First discovered around a year ago, xHelper has infected roughly 55,000 Android devices around the world. There’s a lot of Android malware around, but xHelper is particularly insidious as it cannot be removed, even if you factory reset your phone. And even the nastiest malware has always been removed by a complete reset.
Now, researchers at Kaspersky have studied the Trojan in depth and have figured out precisely why it’s ‘unkillable’.
What is xHelper on Android?
It typically disguises itself as a system cleanup / tune-up utility and once installed various things happen including granting itself ‘root’ access on your phone (or tablet).
This is very bad news, as root access gives the malware permission to basically do whatever it wants.
And one of the things it does is to download more malware and install it in the system partition, an area of storage which isn’t supposed to be available for apps, and is normally read-only.
Secondly, it sets itself to be ‘immutable’, meaning it cannot be deleted which is one of the key reasons even antivirus apps have a tough time removing it.
Worse still, when it is removed, it can reappear within an hour and continue to wreak havoc on your phone.
If you want to read more about the technical details then have a look at Kaspersky’s blog post. The author, Igor Golovin, a malware analyst, says “xHelper is particularly dangerous because it creates a backdoor that the attackers can use to execute commands as if they’re a superuser, as well as gain access to all app data. A similar backdoor can then be used by other malware, like
CookieThief, to attack the same device. Since xHelper is nearly impossible to remove, it’s important that Android users stay vigilant about what they’re downloading on their phone and always use a strong mobile security software. The good news—if you are downloading apps from official stores, chances of encountering this malware are very, very low”.
How do I uninstall xHelper from Android?
install some good antivirus software. Kaspersky obviously recommends its own apps (including Security Cloud) and says that it successfully blocks the threat from being installed on your phone, but of course there are many others, including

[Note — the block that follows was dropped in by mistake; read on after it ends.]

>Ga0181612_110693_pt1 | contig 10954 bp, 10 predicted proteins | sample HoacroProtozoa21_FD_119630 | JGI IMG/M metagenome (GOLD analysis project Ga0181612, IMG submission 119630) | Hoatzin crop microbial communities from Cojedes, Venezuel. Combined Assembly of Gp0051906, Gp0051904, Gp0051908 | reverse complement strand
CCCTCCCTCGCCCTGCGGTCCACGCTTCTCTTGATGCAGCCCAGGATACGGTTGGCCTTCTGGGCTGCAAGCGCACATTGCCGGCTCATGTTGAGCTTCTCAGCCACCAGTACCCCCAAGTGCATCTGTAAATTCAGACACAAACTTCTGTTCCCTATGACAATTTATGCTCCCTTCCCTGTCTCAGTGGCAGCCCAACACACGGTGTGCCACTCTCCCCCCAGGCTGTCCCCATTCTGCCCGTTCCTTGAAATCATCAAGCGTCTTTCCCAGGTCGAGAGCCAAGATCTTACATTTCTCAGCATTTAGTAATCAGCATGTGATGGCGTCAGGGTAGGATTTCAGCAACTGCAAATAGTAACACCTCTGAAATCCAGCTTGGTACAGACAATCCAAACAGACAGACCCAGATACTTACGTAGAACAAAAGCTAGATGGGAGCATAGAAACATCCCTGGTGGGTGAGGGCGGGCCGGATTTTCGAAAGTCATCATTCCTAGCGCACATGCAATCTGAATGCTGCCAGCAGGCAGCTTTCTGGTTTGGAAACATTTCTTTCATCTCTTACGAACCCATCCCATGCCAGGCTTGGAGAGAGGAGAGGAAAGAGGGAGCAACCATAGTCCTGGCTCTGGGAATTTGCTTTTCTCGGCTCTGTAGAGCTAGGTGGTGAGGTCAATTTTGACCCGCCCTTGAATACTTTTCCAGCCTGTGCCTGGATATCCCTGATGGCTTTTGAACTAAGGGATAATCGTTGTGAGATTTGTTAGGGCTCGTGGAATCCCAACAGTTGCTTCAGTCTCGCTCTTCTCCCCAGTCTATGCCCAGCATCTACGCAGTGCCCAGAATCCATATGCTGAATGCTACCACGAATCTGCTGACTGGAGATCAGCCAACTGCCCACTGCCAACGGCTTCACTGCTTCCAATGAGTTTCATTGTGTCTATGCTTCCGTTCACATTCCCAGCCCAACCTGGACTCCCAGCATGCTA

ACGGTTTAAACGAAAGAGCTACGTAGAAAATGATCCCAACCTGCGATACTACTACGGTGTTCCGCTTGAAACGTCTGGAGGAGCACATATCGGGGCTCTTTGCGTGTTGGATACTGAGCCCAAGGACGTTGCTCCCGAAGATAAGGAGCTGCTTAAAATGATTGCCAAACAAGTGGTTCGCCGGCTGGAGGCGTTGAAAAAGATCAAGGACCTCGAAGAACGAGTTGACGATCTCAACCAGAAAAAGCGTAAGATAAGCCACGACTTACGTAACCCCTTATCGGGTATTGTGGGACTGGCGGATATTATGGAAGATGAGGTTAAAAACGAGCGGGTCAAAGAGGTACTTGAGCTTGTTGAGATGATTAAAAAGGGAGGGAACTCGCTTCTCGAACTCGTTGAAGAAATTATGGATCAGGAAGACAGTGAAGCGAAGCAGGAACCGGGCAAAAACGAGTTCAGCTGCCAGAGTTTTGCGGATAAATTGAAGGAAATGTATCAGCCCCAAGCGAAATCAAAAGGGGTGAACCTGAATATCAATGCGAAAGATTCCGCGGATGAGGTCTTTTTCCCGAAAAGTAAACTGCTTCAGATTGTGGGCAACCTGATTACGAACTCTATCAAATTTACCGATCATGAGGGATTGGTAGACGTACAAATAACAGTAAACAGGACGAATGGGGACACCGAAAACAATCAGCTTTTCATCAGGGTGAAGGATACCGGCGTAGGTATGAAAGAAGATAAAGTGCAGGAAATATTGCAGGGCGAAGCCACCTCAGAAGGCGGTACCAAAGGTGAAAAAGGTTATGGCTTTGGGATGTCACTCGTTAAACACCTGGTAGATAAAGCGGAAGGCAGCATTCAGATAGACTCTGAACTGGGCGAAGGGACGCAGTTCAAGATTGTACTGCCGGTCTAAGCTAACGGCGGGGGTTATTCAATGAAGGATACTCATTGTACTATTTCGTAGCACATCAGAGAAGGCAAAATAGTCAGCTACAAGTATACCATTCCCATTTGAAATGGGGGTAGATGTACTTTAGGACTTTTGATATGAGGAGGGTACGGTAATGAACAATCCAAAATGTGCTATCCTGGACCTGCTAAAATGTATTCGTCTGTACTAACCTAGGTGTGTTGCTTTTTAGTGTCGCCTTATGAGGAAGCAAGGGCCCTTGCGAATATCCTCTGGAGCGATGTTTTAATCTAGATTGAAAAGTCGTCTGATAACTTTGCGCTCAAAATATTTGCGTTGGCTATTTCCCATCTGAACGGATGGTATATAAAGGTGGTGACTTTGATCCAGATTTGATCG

This is the only thing that most people will be able to do, but it is not a guarantee that it will fix your phone.
That’s because there are multiple variants of xHelper and they work in slightly different ways.
Ultimately, the only way to guarantee xHelper will be removed is to do what’s called ‘reflashing the firmware’ on your phone. The firmware mainly contains the Android operating system. When you do a factory reset, all that happens is that your apps, photos and other data is removed.
But nothing is touched in the system partition mentioned earlier, so xHelper is still there to do its dirty work.
Reflashing the firmware is possible if you can download it for your specific phone from the manufacturer’s website to your laptop or PC. And you need to be careful to install the correct firmware for your phone model, so check the precise model number, and not just the broad name of your phone as there can be different versions sold in different regions.
If the manufacturer doesn’t provide software for Windows or macOS to put that firmware on your phone, you’ll need to download something like
Minimal ADB and follow the instructions on that XDA thread to use it.
Another method is to install a file manager app on your phone and manually remove xHelper (and the other malware it has installed). More details can be found on
In rare cases, the firmware from the manufacturer actually contains xHelper, which means you’ll need to track down an alternative ROM for your phone. Fortunately, this has only been observed on lesser-known Chinese phones, and not on any big brand.
Also, infections have tended not to be in Western Europe or the US, but it is still worth running antivirus software and being extremely careful of what you install outside of official app stores.
There are many other reasons
why you should run antivirus software on your Android phone, including to stop fake apps from spying on you and to prevent adware from showing pop-up adverts all the time.